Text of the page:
Unfair Advantage: Master Playing Golf in the Wind

Dan Gold
Written by
Last update:

How to Play Golf in the Wind

Play golf in the wind and if you want to control the ball at your own pace, that’s a good start. It sounds easy but it’s not.

This works only for the strong and the experienced golfers because it requires a good balance of mind and body.

Some common sense guidelines:

Your ball position should be well-balanced on your stance.

Put your weight-60% on your back foot and 40% on your front foot.

If you’re hitting a long shot, your weight should be on your front foot but not the toes.

The best thing you can do is to practice in the mirror to find out the right aiming point.

Hitting in the wind is all about hitting through the target point.

Having a short and straight shot is always better than a long one.

And One Last Bit of Advice…

Put the wind behind you as much as possible.

Evaluate the Strength of the Wind

It would be nice if you could just grab your ball and head off into the sunshine, but almost every round of golf played around the world is basically played in the wind.

Although modern clubs and balls make your job easier, the wind is always a factor that you must take into consideration while playing golf. It can impact the flight of the golf ball, making it travel different distances and altering its trajectory.

It can be breezy out there one second and then suddenly it’s a gale. You must be prepared to deal with an ever-changing environment while playing golf. It’s one of the hardest parts of the game and a lot of top players have been undone by the wind.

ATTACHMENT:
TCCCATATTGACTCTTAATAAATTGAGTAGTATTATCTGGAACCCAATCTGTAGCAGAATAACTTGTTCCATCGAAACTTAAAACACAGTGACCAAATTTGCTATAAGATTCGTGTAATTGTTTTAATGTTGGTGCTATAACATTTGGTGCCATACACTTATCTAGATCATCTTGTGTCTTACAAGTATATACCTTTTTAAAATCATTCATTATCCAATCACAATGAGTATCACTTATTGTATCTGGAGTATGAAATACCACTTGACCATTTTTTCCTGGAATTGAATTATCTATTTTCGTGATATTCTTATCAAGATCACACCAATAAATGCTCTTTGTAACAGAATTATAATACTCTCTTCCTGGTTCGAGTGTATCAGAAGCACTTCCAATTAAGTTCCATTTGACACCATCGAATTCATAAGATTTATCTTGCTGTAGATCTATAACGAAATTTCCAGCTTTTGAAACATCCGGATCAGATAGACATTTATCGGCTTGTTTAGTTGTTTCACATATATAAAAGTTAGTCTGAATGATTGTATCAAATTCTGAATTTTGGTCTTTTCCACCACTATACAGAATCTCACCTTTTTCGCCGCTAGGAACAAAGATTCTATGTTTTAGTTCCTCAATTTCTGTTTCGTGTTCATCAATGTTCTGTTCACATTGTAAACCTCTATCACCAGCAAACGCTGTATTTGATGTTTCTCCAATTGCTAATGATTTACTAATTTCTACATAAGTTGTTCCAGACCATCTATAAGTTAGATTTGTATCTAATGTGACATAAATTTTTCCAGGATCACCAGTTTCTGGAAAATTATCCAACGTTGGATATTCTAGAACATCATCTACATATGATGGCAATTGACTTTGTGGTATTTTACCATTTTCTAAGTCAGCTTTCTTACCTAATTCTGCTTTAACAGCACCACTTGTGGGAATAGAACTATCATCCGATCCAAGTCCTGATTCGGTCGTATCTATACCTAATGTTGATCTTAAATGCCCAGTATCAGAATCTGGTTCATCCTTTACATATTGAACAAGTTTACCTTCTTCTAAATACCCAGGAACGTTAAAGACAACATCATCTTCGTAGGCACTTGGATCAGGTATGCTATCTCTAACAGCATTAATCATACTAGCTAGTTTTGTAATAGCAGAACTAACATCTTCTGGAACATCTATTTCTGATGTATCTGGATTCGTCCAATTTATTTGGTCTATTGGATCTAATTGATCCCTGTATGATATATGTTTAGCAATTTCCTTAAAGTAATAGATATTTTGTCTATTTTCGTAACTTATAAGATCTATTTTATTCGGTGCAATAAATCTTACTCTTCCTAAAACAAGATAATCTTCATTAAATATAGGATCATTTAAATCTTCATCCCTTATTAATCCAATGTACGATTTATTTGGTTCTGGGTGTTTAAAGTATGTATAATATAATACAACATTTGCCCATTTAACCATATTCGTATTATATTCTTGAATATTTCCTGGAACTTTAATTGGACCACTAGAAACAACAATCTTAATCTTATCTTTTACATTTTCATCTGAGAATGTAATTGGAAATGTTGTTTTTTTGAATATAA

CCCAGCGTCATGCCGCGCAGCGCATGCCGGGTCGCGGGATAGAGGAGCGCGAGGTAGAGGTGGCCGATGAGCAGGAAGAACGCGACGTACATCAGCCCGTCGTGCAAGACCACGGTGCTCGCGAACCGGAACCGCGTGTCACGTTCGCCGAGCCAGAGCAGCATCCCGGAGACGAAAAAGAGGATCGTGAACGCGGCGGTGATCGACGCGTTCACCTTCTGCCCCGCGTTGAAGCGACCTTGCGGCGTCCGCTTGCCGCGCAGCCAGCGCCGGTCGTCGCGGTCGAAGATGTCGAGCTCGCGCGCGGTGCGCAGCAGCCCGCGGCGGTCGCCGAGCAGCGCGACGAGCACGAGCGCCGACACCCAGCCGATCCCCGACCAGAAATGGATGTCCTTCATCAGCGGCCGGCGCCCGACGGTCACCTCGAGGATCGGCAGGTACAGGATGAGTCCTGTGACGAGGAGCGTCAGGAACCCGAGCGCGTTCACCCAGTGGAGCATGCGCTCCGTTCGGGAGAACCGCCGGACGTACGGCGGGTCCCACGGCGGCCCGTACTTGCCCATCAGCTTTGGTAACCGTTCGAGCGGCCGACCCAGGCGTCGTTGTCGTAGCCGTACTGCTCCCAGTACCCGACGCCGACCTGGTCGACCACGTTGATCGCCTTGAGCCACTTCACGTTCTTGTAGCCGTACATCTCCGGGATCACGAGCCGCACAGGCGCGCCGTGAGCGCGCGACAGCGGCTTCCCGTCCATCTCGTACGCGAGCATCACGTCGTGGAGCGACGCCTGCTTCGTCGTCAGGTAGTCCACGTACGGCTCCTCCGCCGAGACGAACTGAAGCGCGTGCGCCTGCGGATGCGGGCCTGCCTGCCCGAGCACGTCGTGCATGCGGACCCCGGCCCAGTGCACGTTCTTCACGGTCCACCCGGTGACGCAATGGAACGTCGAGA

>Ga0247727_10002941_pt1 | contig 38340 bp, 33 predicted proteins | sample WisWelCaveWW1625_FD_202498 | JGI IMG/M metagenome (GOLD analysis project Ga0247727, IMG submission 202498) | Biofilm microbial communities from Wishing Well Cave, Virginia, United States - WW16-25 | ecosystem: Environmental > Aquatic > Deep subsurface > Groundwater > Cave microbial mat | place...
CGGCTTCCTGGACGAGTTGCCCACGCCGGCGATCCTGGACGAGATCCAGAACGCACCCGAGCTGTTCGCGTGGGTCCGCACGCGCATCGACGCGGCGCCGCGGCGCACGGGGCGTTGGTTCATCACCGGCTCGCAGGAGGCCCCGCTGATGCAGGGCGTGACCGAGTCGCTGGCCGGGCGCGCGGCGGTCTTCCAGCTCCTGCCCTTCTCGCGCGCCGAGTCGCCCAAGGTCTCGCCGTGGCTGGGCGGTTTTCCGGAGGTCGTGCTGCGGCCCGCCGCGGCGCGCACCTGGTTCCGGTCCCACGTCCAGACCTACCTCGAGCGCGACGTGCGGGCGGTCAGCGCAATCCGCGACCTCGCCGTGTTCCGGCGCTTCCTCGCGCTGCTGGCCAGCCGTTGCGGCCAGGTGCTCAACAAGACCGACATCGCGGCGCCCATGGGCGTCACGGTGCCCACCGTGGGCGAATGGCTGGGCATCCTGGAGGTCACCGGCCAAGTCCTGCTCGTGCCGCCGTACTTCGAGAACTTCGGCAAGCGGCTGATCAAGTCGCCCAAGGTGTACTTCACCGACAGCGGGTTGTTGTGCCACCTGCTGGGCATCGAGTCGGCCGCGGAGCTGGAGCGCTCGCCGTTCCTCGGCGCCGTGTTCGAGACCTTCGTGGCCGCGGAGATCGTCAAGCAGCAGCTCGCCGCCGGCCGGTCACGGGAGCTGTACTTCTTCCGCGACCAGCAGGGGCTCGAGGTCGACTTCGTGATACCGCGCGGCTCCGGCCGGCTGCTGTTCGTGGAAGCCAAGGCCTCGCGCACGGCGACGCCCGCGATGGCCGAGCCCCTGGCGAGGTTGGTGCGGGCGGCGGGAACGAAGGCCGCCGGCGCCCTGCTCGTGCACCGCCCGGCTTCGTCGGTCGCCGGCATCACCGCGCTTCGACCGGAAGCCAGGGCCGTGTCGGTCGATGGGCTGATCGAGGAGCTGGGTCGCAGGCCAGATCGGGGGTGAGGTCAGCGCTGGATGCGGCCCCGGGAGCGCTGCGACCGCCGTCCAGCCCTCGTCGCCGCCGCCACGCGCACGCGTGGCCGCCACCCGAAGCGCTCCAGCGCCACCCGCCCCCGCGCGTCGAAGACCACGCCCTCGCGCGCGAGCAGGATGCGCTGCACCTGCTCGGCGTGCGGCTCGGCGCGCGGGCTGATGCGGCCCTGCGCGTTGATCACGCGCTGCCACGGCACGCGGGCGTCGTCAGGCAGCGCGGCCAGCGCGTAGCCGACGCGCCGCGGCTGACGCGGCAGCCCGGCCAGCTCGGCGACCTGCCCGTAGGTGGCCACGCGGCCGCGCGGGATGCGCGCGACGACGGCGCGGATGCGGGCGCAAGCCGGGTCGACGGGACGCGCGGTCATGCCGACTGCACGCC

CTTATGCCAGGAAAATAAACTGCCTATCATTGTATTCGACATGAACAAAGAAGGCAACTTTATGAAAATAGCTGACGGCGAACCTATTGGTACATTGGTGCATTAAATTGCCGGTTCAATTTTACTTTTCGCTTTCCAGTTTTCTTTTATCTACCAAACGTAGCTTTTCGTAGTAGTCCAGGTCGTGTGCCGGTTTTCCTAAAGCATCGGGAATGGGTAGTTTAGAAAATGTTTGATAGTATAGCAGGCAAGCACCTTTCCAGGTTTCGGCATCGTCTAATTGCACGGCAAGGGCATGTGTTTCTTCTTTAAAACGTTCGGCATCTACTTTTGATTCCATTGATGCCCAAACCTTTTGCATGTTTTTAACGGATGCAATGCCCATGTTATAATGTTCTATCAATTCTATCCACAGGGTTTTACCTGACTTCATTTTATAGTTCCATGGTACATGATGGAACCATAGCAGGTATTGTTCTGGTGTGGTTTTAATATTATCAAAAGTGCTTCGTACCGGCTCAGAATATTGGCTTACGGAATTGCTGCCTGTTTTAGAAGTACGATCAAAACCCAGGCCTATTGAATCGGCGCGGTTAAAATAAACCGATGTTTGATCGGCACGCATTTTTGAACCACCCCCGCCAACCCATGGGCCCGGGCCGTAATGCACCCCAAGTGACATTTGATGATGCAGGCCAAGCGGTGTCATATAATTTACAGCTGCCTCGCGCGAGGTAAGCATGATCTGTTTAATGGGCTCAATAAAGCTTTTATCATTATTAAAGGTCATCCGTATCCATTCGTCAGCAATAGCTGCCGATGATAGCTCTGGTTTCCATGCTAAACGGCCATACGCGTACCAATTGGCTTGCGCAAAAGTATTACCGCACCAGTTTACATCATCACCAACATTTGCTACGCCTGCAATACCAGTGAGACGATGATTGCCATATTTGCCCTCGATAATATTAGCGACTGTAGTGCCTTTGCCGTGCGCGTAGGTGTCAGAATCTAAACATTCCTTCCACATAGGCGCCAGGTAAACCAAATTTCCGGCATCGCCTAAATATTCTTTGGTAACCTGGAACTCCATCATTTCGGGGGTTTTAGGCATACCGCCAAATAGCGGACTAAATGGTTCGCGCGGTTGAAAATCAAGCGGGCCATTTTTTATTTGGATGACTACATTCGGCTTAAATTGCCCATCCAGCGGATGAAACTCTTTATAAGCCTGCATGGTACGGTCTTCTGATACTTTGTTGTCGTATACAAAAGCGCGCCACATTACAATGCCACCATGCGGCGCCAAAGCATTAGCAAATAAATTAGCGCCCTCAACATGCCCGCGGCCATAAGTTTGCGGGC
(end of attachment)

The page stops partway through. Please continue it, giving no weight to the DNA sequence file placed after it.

For example, Tiger Woods has said that, “If you have a bad day in the wind, you’ve got a good chance of bogeying every hole.”

So I Want You to Think about How You’d like to Approach the Wind as You’re Playing Golf

If you like to come up with a plan before you do anything, here’s the start of a nice little “Business-to-Business” conversation for you.

You: What direction is the wind blowing?

Swing Easy

Miss Easy.

When the heat is on, there is one unwritten rule: Keep it simple! Do not try to overswing to make a long drive. Utilize an easier swing and rhythm, and concentrate on hitting the ball on the sweet spot.

Since the wind will affect your game, you should play with the wind on your back. That’s ideal for straight shots. If you play into the wind, you will have to alter your stance, grip and swing a little so the wind does not affect the shot. This is where the curve will come into play.

Play The Ball Slightly Back

When you miss hit a shot is definitely a frustrating feeling. The biggest disappointment comes when you are smart and pick a club that gets the ball in the fairway but still leaves the ball plugged in the mud.